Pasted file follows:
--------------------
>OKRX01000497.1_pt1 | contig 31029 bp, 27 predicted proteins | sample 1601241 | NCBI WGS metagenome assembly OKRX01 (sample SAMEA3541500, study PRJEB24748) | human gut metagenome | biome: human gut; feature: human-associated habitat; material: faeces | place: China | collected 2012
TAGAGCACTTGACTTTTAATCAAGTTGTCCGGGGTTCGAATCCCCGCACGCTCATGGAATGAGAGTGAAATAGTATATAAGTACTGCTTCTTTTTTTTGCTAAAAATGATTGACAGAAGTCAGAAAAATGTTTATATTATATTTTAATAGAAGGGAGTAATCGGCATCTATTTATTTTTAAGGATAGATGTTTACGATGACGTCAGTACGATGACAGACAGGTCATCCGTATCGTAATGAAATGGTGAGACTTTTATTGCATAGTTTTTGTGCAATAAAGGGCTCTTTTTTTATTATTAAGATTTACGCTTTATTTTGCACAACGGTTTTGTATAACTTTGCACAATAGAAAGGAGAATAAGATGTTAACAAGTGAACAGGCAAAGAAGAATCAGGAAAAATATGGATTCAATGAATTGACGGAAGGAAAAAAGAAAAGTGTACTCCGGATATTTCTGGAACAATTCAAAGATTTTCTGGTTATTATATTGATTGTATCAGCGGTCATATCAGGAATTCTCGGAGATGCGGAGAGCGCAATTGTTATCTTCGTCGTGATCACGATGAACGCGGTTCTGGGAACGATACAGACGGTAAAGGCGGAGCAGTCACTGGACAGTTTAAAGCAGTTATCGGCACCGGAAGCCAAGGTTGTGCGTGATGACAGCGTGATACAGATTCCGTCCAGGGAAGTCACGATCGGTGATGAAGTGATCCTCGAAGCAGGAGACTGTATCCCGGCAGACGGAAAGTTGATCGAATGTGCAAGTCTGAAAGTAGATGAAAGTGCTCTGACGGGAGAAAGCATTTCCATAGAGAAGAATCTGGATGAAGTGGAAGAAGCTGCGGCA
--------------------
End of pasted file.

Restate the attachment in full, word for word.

>OKRX01000497.1_pt1 | contig 31029 bp, 27 predicted proteins | sample 1601241 | NCBI WGS metagenome assembly OKRX01 (sample SAMEA3541500, study PRJEB24748) | human gut metagenome | biome: human gut; feature: human-associated habitat; material: faeces | place: China | collected 2012
TAGAGCACTTGACTTTTAATCAAGTTGTCCGGGGTTCGAATCCCCGCACGCTCATGGAATGAGAGTGAAATAGTATATAAGTACTGCTTCTTTTTTTTGCTAAAAATGATTGACAGAAGTCAGAAAAATGTTTATATTATATTTTAATAGAAGGGAGTAATCGGCATCTATTTATTTTTAAGGATAGATGTTTACGATGACGTCAGTACGATGACAGACAGGTCATCCGTATCGTAATGAAATGGTGAGACTTTTATTGCATAGTTTTTGTGCAATAAAGGGCTCTTTTTTTATTATTAAGATTTACGCTTTATTTTGCACAACGGTTTTGTATAACTTTGCACAATAGAAAGGAGAATAAGATGTTAACAAGTGAACAGGCAAAGAAGAATCAGGAAAAATATGGATTCAATGAATTGACGGAAGGAAAAAAGAAAAGTGTACTCCGGATATTTCTGGAACAATTCAAAGATTTTCTGGTTATTATATTGATTGTATCAGCGGTCATATCAGGAATTCTCGGAGATGCGGAGAGCGCAATTGTTATCTTCGTCGTGATCACGATGAACGCGGTTCTGGGAACGATACAGACGGTAAAGGCGGAGCAGTCACTGGACAGTTTAAAGCAGTTATCGGCACCGGAAGCCAAGGTTGTGCGTGATGACAGCGTGATACAGATTCCGTCCAGGGAAGTCACGATCGGTGATGAAGTGATCCTCGAAGCAGGAGACTGTATCCCGGCAGACGGAAAGTTGATCGAATGTGCAAGTCTGAAAGTAGATGAAAGTGCTCTGACGGGAGAAAGCATTTCCATAGAGAAGAATCTGGATGAAGTGGAAGAAGCTGCGGCA